Having said that,you write the best cookbook reviews! I will have to look for this one in my library :).

Rebecca @ The Key to the Gate 2/23/13, 7:10 AM  

I made quinoa for the first time this year. The second attempt was much better because I added more ingredients to give it some flavor. Thanks for sharing this cookbook review. Your reviews are always so insightful! I definitely want to check this out for some ideas!
Rebecca @ The Key to the Gate

(Diane) bookchickdi 2/23/13, 9:10 AM  

I wish my family was more into quinoa. I have not seen quinoa flour on the shelves, I wonder if it is difficult to find.

Tina 2/23/13, 9:12 AM  

That was a very good review - I have been hesitant to use quinoa, have seen it in the markets but have zero experience with it. Curious, but I guess not enough to venture into buying it.

I see other commenters have used it and enjoy so...maybe one day for me :-) Sounds like a nice cookbook though.

bermudaonion 2/23/13, 10:04 AM  

I find it odd that the photos don't match the recipe listed. I'd still try the cookbook - it sounds pretty good to me.

Fay 2/23/13, 10:17 AM  

Your mentioning inexperienced cooks needing detailed instructions reminds me of the time my husband baked some chicken and followed along until it said bake for half an hour. Then he took it out of the oven and served it, and then when it was raw, he went back and saw the step he missed was to turn it over and cook for another half hour. So he learned you must read to the end. He would not make out so well without clear instructions.

JoAnn 2/23/13, 10:35 AM  

I only discovered quinoa a few years ago and am always looking for new recipes. This cookbook would be a useful addition to my collection. I loved your balanced review!

Laurie C 2/23/13, 10:58 AM  

One of my pet peeves is when recipes end with "cook for 55 minutes or until done" without telling you how to know when it's done! I just posted about a recipe from The Smitten Kitchen Cookbook and realized how hard it must be to know what to explain in every recipe. I went to the supermarket and looked in the meat case for a "4-5-pound piece beef brisket" and didn't see any pieces of beef labeled brisket. I thought I remembered my husband saying something once about brisket and pot roast being the same idea, so I bought a piece of beef labeled pot roast, but I almost bought corned beef brisket because it had the word "brisket" in the name and that wouldn't have been the right thing for the recipe at all.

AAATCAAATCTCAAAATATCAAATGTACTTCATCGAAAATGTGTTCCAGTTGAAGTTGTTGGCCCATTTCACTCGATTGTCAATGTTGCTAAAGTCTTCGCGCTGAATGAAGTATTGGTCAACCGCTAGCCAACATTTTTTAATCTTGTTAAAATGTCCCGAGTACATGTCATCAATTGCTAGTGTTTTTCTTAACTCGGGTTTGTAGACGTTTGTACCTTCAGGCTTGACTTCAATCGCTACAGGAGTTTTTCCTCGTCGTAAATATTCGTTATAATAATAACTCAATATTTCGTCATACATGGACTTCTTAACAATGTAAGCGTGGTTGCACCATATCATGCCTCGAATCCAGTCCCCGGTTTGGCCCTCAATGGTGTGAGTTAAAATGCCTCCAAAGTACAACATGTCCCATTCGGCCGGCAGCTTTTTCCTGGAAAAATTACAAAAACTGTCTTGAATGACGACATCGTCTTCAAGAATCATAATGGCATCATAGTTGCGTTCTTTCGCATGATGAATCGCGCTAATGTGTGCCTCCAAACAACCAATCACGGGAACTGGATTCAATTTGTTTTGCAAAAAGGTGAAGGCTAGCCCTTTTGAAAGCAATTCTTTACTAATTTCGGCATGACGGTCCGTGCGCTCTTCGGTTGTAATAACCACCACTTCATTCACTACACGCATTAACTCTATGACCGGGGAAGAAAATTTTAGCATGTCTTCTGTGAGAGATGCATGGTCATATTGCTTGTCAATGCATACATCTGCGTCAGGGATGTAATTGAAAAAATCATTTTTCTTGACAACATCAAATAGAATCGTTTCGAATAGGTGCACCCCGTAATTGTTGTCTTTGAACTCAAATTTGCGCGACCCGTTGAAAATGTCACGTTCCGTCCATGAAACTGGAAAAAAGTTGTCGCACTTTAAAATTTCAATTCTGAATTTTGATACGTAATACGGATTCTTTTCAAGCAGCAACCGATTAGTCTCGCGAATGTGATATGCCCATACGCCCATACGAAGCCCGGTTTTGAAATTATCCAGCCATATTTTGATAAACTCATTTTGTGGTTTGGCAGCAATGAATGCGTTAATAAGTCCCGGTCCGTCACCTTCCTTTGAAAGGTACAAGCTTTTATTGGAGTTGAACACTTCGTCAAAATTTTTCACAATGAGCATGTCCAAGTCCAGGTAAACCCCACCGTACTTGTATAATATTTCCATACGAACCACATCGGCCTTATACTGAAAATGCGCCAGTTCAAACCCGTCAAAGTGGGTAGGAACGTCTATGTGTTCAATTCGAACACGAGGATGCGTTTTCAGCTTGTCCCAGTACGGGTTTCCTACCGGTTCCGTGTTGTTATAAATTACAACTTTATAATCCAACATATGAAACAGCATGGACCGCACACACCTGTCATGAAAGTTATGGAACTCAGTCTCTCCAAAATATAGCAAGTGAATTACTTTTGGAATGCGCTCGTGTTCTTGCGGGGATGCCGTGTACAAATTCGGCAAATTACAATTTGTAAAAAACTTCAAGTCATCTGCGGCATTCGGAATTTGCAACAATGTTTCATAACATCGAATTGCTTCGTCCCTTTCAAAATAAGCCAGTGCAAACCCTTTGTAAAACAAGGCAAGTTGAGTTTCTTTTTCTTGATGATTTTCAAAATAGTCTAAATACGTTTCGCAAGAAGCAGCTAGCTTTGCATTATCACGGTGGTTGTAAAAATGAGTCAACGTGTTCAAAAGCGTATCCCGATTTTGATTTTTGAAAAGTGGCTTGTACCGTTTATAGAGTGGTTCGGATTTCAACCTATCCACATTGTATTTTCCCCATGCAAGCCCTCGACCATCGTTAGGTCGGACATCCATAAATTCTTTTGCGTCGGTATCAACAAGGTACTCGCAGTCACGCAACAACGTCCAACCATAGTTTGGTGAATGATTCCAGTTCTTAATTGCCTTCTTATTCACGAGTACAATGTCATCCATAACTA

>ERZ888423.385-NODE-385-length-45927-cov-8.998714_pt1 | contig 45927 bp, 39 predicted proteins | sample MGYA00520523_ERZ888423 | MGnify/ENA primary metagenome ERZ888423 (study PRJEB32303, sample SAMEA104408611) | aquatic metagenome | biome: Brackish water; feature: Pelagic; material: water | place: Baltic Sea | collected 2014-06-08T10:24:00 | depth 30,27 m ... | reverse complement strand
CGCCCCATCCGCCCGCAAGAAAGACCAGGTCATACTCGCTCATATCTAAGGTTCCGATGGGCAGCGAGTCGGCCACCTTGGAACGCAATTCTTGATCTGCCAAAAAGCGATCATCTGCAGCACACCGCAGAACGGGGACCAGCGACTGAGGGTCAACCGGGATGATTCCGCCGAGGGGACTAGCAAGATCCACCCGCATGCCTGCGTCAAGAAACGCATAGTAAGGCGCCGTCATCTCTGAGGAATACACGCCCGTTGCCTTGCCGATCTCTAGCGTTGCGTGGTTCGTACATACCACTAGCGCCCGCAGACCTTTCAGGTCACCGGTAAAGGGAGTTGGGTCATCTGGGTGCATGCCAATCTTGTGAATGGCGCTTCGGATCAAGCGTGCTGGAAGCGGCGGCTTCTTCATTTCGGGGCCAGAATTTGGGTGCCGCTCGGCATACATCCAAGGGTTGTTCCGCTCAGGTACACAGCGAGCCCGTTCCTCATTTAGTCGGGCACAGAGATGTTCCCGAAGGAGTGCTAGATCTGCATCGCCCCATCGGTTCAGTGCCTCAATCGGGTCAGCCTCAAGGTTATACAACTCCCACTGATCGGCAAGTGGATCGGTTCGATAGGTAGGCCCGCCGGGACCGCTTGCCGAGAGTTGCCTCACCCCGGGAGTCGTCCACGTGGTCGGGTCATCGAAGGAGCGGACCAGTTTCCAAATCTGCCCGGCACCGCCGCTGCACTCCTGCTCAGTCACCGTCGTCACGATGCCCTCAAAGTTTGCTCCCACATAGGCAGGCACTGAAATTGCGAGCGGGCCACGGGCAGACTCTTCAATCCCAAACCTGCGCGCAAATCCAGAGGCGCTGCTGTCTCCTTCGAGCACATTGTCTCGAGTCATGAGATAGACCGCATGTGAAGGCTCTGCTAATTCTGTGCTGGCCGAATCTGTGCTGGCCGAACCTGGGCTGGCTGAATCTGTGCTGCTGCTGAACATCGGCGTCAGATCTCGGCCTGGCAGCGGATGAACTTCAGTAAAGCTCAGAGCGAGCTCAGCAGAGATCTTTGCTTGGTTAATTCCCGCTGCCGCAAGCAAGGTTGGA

Margaret @ BooksPlease 2/23/13, 11:19 AM  

Nice review.I've tried cooking with quinoa but with very little success and you've made me think maybe I should try again!

Beth S. 2/23/13, 11:48 AM  

I adore quinoa and want to try cooking with it more, Despite some of the issues you had with the book, I still think I'd like to give it a try. As you said, for more inexperienced cooks it might be difficult, but I think I'd more like to look through the book to get more ideas for how to incorporate more quinoa in my diet than hard and fast recipes. Thanks for the thorough review!

Word Lily 2/23/13, 11:55 AM  

This sounds like a cookbook I might actually use. I generally don't rely on nutritional information in cookbooks, even though I like having it there (maybe because I'm prone to substitution and tweaking?), so that wouldn't be a concern for me. I do love quinoa and having another "grain" that I can eat. I think the draw of this book is that, as much as I like quinoa, I don't actually find myself using it in very varied ways. It sounds good for that (both the varied cultural cuisines and the range from breakfast to dessert).

Daryl 2/23/13, 12:14 PM  

not a huge quinoa fan but i do like it in salads .. my food post is a fattening not so healthy one .. come see

Yvonne @ Fiction Books Reviews 2/23/13, 12:42 PM  

Hi Beth F,

I haven't ever cooked with Quinoa, but it sounds as though you need to add plenty of other ingredients to give it some flavour?

I only really tend to go for cook books which have an illustration for each dish it has a recipe for. I like to see what the finished dish should look like, even if my own bears no real resemblance to the picture!!

It is good that this book gives all measurements in imperial, US measure and metric. We get quite a few US cookbooks donated into the charity shop in the UK, where I volunteer (I work in an army garrison town where many overseas troops come to train), however our UK customers get a little frustrated when they can't work out how to convert your US to UK measurements in order to bake from the books.

Thanks for hosting and for sharing this book,


Larissa 2/23/13, 3:24 PM  

Quinoa is so good and versatile, it's no wonder ther would be an entire cookbook about it!

Debbie 2/23/13, 5:52 PM  

I've never not liked anything, but I have never tried Quinoa. I'm sure it would be great tho.

Sue Jackson 2/24/13, 9:15 AM  

The quinoa cookbook sounds intriguing (though those inconsistencies you mention would bother me, too). I've only made quinoa once before! So, I could use some good recipes for it. I will have to check my faithful Cooking Light ;)


Book By Book

Trish @ Love, Laughter, Insanity 2/24/13, 3:41 PM  

I've never tried quinoa but I did receive this cookbook. I haven't tried anything from it but I find quinoa so intimidating that I haven't gotten there yet. Thinking more about our conversation on twitter the other day--I'm not sure these are things that I would have noticed missing from the cookbook but I'm still a fairly novice cook/cookbook reader. Maybe this is what makes the difference between successes and failures from cooking from a cookbook--had never thought about it before!

Peaceful Reader 2/24/13, 8:56 PM  

We like quinoa at our house. This one sounds a bit quirky though.

(Diane) Bibliophile By the Sea 2/24/13, 9:34 PM  

I've yet to try "Quinoa", but my daughter raves about it. I just may buy her this book and I MUST try this soon.

Angela 2/26/13, 11:32 AM  

I've never eaten Quinoa, but have been hearing a lot about it lately. Daphne Oz sings its praises on The Chew a lot.